The economy, Covid-19 and racial inequality are voters' top concerns ahead of the first Trump-Biden debate

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Yard signs supporting U.S. President Donald Trump and Democratic U.S. presidential nominee and former Vice President Joe Biden are seen outside of an early voting site at the Fairfax County Government Center in Fairfax, Virginia, September 18, 2020.

Al Drago | Reuters

Voters in swing states want President Donald Trump and former Vice President Joe Biden to use their first debate to offer clear answers on how they plan to improve the economy, while battling Covid-19 and racial inequality.

Some of these voters, who spoke to CNBC ahead of Tuesday’s debate, said the coronavirus has affected their lives and livelihood in a variety of ways, from new health-care guidelines to layoffs. The debate on Tuesday will be the first of three between the two men.

The faceoff between Trump and Biden comes as new cases of coronavirus tick higher, the once-rapid economic recovery shows signs of slowing down, and protests over racial injustice intensify following a grand jury decision not to charge Louisville, Kentucky, police officers with the death of Breonna Taylor, a Black woman.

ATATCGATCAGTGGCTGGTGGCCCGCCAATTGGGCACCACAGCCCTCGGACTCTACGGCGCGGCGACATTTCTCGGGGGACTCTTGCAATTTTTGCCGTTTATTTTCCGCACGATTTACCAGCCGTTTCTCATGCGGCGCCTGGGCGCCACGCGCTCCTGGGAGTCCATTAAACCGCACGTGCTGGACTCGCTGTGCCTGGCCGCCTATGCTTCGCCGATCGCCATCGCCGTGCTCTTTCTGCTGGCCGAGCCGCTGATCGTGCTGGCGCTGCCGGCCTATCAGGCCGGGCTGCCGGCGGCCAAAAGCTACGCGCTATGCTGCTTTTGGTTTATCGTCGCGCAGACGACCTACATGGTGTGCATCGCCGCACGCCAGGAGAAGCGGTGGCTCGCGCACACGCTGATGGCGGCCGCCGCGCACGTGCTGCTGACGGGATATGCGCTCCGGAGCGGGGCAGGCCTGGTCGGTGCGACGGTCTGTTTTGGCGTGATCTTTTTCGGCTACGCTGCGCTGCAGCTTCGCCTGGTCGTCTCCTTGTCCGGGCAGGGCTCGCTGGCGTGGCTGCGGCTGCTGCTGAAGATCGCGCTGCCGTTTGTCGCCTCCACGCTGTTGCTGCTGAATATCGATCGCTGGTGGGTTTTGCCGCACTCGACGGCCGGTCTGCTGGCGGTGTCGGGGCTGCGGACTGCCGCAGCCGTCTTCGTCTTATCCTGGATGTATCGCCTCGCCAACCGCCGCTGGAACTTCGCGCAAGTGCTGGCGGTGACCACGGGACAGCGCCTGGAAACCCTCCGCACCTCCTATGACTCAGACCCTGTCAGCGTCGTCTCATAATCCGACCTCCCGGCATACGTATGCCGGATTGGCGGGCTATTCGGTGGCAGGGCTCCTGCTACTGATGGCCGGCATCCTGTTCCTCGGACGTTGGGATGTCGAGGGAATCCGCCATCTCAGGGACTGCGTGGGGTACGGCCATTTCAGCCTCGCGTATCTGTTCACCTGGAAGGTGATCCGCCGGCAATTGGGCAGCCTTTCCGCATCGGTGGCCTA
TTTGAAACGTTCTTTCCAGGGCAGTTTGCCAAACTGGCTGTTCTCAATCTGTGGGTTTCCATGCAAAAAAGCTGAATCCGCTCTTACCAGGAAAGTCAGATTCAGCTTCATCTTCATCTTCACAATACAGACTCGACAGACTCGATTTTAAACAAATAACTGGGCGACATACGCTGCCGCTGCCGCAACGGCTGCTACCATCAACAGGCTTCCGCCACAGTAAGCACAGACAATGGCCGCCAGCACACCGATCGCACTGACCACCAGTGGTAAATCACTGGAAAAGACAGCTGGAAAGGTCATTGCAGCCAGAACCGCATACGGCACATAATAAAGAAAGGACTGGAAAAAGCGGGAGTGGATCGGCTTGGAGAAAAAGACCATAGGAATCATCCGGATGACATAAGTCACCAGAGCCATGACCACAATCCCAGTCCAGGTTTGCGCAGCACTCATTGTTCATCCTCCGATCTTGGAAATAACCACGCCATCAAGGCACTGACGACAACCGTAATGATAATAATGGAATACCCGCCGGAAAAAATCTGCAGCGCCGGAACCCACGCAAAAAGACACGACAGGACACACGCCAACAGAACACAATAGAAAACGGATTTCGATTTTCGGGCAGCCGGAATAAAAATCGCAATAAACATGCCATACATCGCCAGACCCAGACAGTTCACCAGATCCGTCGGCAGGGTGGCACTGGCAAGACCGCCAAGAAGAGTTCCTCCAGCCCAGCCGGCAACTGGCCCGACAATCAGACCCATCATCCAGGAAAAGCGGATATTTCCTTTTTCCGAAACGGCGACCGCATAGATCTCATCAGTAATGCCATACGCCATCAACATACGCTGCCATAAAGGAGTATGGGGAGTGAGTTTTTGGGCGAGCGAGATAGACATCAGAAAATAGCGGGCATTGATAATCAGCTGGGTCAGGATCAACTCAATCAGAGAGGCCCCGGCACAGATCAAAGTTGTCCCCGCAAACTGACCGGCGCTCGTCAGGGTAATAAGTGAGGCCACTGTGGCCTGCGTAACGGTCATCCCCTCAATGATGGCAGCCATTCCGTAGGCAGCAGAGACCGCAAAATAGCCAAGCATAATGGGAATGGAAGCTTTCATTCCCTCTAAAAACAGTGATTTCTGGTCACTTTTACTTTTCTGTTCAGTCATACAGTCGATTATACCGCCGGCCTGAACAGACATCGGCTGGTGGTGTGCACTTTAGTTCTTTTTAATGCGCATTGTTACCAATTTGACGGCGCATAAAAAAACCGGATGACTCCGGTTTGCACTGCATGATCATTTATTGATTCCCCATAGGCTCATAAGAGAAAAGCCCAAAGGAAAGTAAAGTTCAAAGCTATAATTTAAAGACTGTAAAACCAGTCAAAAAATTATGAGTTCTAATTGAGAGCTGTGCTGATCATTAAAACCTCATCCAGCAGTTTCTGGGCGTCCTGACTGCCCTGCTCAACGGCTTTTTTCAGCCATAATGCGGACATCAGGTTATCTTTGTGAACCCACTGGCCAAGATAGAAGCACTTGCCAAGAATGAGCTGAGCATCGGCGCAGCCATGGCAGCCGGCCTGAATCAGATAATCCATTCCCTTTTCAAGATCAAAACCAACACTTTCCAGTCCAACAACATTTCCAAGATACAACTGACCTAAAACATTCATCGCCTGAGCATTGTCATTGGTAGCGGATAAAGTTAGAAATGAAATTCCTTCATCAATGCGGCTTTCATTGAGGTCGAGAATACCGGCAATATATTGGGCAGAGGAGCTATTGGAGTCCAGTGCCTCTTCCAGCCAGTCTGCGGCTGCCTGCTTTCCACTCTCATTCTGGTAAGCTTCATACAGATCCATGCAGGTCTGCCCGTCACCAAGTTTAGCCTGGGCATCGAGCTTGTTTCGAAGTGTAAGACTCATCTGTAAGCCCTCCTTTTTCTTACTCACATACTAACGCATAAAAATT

Voters expressed hope that either Trump or Biden, who leads the race in national and several swing-state polling averages, will be able to not only mediate tense relations between the Black community and local police forces, but also work to make more systemic change for people of color.

The debate, set to occur in Cleveland, will run from 9 p.m. to 10:30 p.m. ET on Tuesday and will be streamed live on CNBC.com.

Mikaella Whynter, an independent voter from West Palm Beach, Florida, said the two issues most important to her heading into the first debate are Covid-19 and tenuous relations between the Black community and local police forces.

“On the news we’re seeing a lot of Black people being shot down” and victimized, Whynter, who is Black, said in a telephone interview. “And President Trump is not doing a good job of handling that.”

She clarified, however, that her support for Biden isn’t out of love for the Democrat per se, but more because of her more pronounced dislike for the incumbent. Biden’s lead in Florida has diminished recently, according to polling averages.

“Just seeing how everything has been handled by President Donald Trump. It hasn’t really been handled in a way that a president who controls the entire country should handle the situation,” Whynter said.